Google: Going back to ‘Don’t Be Evil’?

Does Google's quarrel with China show that the web giant has rediscovered its guiding principles?

On the one hand, as Privacy International pointed out, Latitude is a handy tool for potential stalkers, prying employers and miscellaneous obsessives, and one that anyone with momentary access to your handset could engage.

Worse, as he UK's Children Charity Coalition for Internet Safety explained, Latitude made it all too easy for children to thoughtlessly reveal their real-time location to any of 2000 friends' on Facebook.

Needless to say, chief executive Eric Schmidt's widely publicised December comment that "if you have something that you don't want anyone to know, maybe you shouldn't be doing it in the first place" hasn't endeared him or Google to those who worry about the company's big brother potential.

Nor has the company's reported legal avoidance of 450 million of taxes helped its case in the UK. In terms of revenue, the UK is Google's largest market outside of the US, but by diverting revenues to a Northern Ireland subsidiary, Google could actually claim a 26 million pre-tax loss.

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The turnaround

This year, however, has given us a new, shiny, whiter-than-white Google, with its 12 January announcement of "a new approach to China" widely seen as a turning point.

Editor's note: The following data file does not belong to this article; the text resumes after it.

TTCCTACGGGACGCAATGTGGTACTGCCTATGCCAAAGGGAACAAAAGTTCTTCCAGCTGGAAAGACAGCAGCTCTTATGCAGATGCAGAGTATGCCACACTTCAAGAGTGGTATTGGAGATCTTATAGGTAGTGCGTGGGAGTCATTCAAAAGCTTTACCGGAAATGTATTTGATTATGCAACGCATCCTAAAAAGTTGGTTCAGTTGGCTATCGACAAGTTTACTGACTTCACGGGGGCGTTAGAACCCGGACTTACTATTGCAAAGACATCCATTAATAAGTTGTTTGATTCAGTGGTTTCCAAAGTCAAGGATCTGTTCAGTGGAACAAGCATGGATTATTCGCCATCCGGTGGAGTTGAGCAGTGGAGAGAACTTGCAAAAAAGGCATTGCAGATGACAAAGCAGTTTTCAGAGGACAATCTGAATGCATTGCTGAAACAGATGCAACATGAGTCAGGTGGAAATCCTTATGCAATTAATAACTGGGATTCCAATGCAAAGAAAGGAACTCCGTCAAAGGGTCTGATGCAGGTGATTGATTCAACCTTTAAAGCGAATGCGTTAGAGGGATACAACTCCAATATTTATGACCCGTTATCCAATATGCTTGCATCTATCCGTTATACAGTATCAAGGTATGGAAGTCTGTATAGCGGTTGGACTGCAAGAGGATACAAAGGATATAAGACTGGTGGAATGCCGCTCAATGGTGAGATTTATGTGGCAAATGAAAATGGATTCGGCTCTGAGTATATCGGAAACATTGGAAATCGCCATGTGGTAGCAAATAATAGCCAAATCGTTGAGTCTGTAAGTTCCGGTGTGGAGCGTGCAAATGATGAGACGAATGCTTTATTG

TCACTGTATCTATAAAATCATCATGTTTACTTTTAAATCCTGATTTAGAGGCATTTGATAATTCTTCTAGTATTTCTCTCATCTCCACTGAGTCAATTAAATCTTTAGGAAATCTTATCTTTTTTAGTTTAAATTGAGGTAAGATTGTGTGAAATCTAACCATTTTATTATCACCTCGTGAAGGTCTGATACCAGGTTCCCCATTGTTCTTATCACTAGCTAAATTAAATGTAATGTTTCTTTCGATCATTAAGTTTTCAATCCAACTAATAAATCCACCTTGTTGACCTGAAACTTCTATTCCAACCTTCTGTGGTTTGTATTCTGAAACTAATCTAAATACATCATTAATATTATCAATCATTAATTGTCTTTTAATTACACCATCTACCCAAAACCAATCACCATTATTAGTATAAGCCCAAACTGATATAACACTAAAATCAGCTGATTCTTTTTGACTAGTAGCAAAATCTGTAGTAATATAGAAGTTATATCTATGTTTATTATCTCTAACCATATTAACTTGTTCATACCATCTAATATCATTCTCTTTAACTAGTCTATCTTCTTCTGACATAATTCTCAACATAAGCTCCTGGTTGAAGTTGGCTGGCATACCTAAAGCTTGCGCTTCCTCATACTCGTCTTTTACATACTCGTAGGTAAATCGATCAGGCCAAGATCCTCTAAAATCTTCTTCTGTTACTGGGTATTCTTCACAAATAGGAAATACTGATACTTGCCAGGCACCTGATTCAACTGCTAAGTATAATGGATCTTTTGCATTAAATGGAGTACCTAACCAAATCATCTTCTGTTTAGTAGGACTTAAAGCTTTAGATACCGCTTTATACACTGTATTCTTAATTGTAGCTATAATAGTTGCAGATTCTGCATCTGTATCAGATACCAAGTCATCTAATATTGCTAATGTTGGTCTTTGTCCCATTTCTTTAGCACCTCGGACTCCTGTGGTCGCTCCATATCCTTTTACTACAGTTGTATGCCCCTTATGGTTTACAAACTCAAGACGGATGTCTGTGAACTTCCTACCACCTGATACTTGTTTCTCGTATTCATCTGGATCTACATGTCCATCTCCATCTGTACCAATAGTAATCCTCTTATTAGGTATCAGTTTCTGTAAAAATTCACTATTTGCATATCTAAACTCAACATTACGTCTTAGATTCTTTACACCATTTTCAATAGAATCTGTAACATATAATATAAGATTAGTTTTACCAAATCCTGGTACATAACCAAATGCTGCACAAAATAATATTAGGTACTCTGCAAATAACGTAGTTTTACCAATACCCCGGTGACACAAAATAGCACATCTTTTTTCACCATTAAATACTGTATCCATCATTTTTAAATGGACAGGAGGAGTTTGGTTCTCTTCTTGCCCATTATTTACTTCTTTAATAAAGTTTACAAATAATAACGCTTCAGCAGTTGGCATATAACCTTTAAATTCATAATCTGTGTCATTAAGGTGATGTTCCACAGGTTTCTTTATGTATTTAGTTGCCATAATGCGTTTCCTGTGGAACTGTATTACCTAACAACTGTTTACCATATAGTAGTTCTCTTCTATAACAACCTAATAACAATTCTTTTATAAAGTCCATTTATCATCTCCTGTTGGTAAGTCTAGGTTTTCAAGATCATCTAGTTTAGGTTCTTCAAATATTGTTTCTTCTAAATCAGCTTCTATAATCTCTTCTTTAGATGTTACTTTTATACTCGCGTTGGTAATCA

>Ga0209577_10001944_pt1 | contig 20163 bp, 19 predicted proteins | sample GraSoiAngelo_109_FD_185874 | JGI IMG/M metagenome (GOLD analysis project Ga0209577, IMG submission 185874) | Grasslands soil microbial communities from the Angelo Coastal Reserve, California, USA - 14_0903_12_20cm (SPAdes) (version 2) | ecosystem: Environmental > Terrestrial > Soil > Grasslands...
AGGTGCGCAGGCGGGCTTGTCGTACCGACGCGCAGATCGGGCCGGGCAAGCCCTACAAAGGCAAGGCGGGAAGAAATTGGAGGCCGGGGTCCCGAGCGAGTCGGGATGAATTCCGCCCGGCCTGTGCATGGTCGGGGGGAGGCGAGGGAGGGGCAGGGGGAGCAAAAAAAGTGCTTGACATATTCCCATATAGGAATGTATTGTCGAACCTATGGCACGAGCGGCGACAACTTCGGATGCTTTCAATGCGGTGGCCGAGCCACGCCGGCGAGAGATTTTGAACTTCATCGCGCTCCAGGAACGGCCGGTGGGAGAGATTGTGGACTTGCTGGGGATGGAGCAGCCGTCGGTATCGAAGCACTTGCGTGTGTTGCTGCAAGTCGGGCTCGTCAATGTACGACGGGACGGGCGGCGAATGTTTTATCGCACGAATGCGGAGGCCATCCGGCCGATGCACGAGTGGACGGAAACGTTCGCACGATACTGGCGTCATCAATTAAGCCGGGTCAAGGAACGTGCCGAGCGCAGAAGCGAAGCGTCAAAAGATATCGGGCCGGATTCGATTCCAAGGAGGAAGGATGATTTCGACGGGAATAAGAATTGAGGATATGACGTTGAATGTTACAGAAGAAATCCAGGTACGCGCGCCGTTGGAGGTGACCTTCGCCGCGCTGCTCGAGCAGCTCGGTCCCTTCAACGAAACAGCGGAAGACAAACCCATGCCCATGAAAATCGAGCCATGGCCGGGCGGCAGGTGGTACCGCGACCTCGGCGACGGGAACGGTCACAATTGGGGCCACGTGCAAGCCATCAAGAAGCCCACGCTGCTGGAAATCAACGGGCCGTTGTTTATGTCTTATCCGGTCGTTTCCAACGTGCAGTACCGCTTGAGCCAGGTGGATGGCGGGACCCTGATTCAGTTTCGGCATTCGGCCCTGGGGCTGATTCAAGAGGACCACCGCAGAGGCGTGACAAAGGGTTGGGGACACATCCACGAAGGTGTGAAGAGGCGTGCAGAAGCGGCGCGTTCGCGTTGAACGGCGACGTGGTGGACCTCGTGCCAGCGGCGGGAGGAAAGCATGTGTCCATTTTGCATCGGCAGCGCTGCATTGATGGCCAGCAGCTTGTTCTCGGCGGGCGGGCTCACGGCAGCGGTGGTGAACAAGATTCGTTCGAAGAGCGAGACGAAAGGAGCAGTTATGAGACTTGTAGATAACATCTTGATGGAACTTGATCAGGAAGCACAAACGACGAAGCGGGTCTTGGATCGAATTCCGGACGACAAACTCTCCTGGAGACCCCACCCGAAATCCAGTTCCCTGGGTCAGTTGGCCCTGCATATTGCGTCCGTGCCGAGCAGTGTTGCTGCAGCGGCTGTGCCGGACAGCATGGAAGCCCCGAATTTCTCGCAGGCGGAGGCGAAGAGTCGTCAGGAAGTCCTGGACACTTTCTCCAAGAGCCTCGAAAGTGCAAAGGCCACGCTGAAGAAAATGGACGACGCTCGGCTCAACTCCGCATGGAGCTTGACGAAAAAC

Not only did Google publically accuse China of a "highly sophisticated and targeted attack on our corporate infrastructure", it also implicitly criticised Chinese policies over surveillance and human rights.

Tough talking Google threatened to review its business operations in China and if it deliver uncensored search results walk out.

The result? The company's best press for some time. "Four cheers forGoogle. Risking the loss of potentially huge long-term profits in the Chinese internet market, it has struck a blow for one of the great causes of our time: global information freedom" wrote columnist Timothy Garton Ash in The Guardian.

Google china search

"When Google first launched a filtered search engine in China, EFF was one of the first to criticise it," said the EFF's Danny O'Brien. "We'd now like to be one of the first to commend Google for its brave and forthright declaration."

In the US House of Representatives, the speaker, Nancy Palosi, described Google's actions as "an example to businesses and governments."

What's more, Google's gambit gave its competitors the perfect chance to shoot themselves squarely in the foot. Bill Gates described Google's dispute with China as "a complex issue" and argued that "you have got to decide, do you want to obey the laws of the countries you are in or not? If not, you may not end up doing business there."

Ballmer described Google's stance as "irrational" and stated "We have done business in China for more than 20 years and we intend to stay engaged, which means our business must respect the laws of China."

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